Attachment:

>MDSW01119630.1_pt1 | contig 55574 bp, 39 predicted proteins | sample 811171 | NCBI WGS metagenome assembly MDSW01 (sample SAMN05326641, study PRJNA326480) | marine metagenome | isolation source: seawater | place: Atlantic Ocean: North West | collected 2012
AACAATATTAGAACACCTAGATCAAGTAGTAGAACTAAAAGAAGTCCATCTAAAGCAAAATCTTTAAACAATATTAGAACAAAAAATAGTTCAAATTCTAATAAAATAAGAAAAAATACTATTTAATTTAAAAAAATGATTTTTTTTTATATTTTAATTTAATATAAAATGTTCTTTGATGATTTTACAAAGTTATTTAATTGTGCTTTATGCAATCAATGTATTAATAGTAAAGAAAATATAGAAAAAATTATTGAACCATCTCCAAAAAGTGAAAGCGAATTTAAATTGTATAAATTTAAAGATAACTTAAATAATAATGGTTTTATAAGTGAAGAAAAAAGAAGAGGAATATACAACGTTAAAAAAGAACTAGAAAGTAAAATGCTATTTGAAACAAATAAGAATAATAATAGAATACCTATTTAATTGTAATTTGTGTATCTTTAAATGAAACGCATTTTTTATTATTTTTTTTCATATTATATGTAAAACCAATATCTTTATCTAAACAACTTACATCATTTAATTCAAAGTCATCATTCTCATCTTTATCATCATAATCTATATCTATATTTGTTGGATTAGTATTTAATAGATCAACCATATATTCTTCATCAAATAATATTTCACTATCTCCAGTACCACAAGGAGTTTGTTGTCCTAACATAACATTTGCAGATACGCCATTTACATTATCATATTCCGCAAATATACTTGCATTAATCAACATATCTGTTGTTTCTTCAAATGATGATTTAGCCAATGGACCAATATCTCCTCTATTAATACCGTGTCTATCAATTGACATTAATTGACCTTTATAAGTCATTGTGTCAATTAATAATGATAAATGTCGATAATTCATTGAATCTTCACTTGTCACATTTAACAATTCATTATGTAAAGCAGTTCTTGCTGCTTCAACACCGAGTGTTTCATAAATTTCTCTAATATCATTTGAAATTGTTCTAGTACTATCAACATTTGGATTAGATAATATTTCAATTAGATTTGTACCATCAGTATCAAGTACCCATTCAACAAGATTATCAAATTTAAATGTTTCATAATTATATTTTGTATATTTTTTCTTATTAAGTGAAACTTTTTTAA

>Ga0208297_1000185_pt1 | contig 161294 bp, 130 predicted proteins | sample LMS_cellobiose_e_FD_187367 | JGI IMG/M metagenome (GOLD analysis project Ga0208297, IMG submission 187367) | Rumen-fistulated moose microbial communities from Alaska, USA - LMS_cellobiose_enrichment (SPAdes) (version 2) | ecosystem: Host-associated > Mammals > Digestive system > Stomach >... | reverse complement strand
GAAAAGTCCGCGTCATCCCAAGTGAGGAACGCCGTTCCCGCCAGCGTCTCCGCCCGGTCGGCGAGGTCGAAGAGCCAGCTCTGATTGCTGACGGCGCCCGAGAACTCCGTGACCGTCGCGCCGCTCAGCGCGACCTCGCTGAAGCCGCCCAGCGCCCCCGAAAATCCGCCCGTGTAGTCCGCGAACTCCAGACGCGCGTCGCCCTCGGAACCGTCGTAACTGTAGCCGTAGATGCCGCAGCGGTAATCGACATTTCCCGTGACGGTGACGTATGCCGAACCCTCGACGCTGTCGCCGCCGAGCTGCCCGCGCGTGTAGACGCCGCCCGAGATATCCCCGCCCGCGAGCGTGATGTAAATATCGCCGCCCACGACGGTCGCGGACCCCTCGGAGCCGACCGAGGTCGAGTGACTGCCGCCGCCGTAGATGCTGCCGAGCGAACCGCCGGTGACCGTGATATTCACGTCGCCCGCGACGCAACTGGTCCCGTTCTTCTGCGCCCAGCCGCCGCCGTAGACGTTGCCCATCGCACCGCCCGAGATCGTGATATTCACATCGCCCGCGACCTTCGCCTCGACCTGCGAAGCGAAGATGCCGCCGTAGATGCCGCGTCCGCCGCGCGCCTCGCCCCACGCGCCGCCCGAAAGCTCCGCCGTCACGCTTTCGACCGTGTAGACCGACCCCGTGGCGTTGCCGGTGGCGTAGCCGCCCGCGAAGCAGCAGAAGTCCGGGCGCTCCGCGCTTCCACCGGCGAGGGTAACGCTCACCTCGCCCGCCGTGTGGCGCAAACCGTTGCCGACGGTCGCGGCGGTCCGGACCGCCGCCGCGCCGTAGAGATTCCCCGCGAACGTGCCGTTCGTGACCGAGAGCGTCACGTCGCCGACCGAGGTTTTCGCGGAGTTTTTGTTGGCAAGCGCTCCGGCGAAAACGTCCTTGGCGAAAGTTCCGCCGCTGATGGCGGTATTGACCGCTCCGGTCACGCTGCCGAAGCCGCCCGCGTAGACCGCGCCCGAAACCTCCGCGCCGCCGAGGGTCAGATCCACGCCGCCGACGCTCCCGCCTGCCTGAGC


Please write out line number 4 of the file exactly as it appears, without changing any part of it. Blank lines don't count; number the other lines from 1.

GAAAAGTCCGCGTCATCCCAAGTGAGGAACGCCGTTCCCGCCAGCGTCTCCGCCCGGTCGGCGAGGTCGAAGAGCCAGCTCTGATTGCTGACGGCGCCCGAGAACTCCGTGACCGTCGCGCCGCTCAGCGCGACCTCGCTGAAGCCGCCCAGCGCCCCCGAAAATCCGCCCGTGTAGTCCGCGAACTCCAGACGCGCGTCGCCCTCGGAACCGTCGTAACTGTAGCCGTAGATGCCGCAGCGGTAATCGACATTTCCCGTGACGGTGACGTATGCCGAACCCTCGACGCTGTCGCCGCCGAGCTGCCCGCGCGTGTAGACGCCGCCCGAGATATCCCCGCCCGCGAGCGTGATGTAAATATCGCCGCCCACGACGGTCGCGGACCCCTCGGAGCCGACCGAGGTCGAGTGACTGCCGCCGCCGTAGATGCTGCCGAGCGAACCGCCGGTGACCGTGATATTCACGTCGCCCGCGACGCAACTGGTCCCGTTCTTCTGCGCCCAGCCGCCGCCGTAGACGTTGCCCATCGCACCGCCCGAGATCGTGATATTCACATCGCCCGCGACCTTCGCCTCGACCTGCGAAGCGAAGATGCCGCCGTAGATGCCGCGTCCGCCGCGCGCCTCGCCCCACGCGCCGCCCGAAAGCTCCGCCGTCACGCTTTCGACCGTGTAGACCGACCCCGTGGCGTTGCCGGTGGCGTAGCCGCCCGCGAAGCAGCAGAAGTCCGGGCGCTCCGCGCTTCCACCGGCGAGGGTAACGCTCACCTCGCCCGCCGTGTGGCGCAAACCGTTGCCGACGGTCGCGGCGGTCCGGACCGCCGCCGCGCCGTAGAGATTCCCCGCGAACGTGCCGTTCGTGACCGAGAGCGTCACGTCGCCGACCGAGGTTTTCGCGGAGTTTTTGTTGGCAAGCGCTCCGGCGAAAACGTCCTTGGCGAAAGTTCCGCCGCTGATGGCGGTATTGACCGCTCCGGTCACGCTGCCGAAGCCGCCCGCGTAGACCGCGCCCGAAACCTCCGCGCCGCCGAGGGTCAGATCCACGCCGCCGACGCTCCCGCCTGCCTGAGC